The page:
1. big_D Silver badge

        Re: Simpler

        I don't live in America, so it isn't my problem. My data being p4wn3d by hackers because of backdoors and poor encryption is.

      2. big_D Silver badge

        Re: Simpler

        Also, AFAIK, that only goes for things in their head. If it is stored on a device, then they can get access - assuming it is fingerprint or face recog. locked. If they have to enter a password, they are safe.

        1. Mike 16 Silver badge

          Re: Safe?

          Would that be a definition of "safe" that includes "Just a bit of grievous bodily harm resulting from 'enhanced interrogation'"?

        2. Anonymous Coward
          Anonymous Coward

          Re: Simpler

          They can still hold you in contempt in the US for not entering your password when ordered to.

      3. Robert Helpmann?? Silver badge
        Childcatcher

        Re: Simpler

        The understanding of how this tech and our laws interact is still evolving. Here's a write-up of a fairly recent case:

        https://nakedsecurity.sophos.com/2018/11/01/passcodes-are-protected-by-fifth-amendment-says-court/

      4. Crazy Operations Guy Silver badge

        Re: Simpler

        " Something stupid in their constitution gives them a right against self incrimination or something."

        Given how recent administrations have been treating the Constitution, I wouldn't bet my life on the 4th through 8th amendments being followed... The Guantanamo Bay facility is the perfect demonstration that the US doesn't give a shit about their own laws.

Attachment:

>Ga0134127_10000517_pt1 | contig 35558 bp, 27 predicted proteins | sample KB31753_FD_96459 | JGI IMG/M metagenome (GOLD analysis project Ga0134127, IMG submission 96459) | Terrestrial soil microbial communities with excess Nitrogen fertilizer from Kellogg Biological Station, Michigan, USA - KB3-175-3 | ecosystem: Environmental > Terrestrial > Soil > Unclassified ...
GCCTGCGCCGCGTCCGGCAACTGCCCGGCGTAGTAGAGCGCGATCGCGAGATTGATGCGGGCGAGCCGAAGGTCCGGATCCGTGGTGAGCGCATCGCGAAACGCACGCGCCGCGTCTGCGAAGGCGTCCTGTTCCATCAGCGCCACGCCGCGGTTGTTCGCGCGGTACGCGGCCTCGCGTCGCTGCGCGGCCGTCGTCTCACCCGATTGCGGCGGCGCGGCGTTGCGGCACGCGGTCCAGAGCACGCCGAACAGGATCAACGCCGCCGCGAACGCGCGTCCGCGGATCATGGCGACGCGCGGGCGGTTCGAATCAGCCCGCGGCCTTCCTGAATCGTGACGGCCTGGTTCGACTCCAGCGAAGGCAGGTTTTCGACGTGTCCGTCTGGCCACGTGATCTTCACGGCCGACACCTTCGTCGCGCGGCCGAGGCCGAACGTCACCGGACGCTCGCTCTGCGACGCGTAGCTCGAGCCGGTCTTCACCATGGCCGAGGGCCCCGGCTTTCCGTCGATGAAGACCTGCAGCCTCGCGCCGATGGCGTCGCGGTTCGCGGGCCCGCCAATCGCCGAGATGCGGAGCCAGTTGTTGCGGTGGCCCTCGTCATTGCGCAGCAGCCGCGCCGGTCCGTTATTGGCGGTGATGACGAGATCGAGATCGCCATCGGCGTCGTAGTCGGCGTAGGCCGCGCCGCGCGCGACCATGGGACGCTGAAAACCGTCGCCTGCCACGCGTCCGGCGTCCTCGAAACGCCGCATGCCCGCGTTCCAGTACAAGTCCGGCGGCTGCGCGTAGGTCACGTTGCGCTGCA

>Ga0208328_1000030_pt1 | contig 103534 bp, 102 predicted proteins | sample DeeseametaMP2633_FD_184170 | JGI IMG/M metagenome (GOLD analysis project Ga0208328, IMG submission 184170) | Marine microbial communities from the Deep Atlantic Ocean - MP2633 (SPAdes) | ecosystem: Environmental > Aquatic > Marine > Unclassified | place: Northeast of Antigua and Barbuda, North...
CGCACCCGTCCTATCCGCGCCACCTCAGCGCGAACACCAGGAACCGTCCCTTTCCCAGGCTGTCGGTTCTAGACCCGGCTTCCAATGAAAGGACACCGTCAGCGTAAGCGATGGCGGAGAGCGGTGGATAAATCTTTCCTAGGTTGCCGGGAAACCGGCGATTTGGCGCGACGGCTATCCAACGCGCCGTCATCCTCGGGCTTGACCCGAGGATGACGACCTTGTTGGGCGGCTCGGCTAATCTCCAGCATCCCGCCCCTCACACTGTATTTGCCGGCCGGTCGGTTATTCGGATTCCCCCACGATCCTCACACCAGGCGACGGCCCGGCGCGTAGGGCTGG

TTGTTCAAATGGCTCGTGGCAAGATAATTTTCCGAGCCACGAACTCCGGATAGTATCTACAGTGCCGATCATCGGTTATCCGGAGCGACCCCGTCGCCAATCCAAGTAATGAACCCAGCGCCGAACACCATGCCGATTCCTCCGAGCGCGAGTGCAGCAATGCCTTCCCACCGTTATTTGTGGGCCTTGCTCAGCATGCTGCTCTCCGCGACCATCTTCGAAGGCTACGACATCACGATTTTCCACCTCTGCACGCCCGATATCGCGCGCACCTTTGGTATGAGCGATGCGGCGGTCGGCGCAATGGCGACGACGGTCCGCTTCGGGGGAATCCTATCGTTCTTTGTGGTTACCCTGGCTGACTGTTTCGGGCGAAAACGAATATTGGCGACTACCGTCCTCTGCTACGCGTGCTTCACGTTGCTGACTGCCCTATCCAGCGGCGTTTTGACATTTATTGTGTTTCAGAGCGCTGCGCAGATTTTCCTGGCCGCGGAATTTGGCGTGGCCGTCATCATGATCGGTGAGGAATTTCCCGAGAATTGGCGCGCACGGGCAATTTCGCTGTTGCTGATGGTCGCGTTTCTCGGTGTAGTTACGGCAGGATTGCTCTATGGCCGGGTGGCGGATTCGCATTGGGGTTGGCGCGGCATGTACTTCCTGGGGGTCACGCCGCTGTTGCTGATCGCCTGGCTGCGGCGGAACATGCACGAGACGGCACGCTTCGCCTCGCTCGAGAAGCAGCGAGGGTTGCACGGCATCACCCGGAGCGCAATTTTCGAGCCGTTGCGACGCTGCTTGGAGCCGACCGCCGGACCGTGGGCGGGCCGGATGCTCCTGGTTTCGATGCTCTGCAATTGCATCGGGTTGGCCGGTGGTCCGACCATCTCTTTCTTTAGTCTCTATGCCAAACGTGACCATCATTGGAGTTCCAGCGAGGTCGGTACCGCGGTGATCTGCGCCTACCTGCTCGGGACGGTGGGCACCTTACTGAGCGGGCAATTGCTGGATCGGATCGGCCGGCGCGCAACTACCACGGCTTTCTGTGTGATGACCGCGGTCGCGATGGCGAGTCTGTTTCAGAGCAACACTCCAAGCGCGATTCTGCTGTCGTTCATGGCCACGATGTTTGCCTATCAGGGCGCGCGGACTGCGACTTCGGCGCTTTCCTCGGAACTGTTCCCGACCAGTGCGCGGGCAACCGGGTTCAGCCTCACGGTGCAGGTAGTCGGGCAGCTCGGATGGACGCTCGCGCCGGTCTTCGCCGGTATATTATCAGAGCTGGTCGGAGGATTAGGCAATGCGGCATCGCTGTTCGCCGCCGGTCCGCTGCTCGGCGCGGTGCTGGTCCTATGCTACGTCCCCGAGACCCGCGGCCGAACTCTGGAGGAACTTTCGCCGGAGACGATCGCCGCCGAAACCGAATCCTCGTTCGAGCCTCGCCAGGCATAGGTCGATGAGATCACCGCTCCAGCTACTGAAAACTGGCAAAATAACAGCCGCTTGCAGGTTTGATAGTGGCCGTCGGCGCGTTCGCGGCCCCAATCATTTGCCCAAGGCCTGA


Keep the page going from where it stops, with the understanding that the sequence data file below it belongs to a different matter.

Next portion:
1. Tom 35 Silver badge

          Re: Simpler

          Well it's just that inalienable god given rights only apply to Americans, when they are in the US and not within 100 miles of a boarder and white enough.

      5. Ken Hagan Gold badge

        Re: Simpler

        That "something stupid" is based on two historical observations. Firstly, that vulnerable people can be bullied into remembering things that aren't true. Secondly, that the level of bullying can be raised as high as is necessary to make a person vulnerable.

        Nobody expects the Spanish Inquisition, but everyone remembers them.

    2. Natasha Live
      Alert

      Re: Simpler

      That is already the case in the UK. It is an offence under RIP Act 2000 not to produce any passwords that the police/courts ask for. It carries a built in NDA (you can't tell your boss if the police now have your passwords, etc) and jail term if you don't comply.

      1. Anonymous Coward
        Anonymous Coward

        Re: Simpler

        Which is way overreach. Especially given the "accountability" of anyone in any position of power on this island.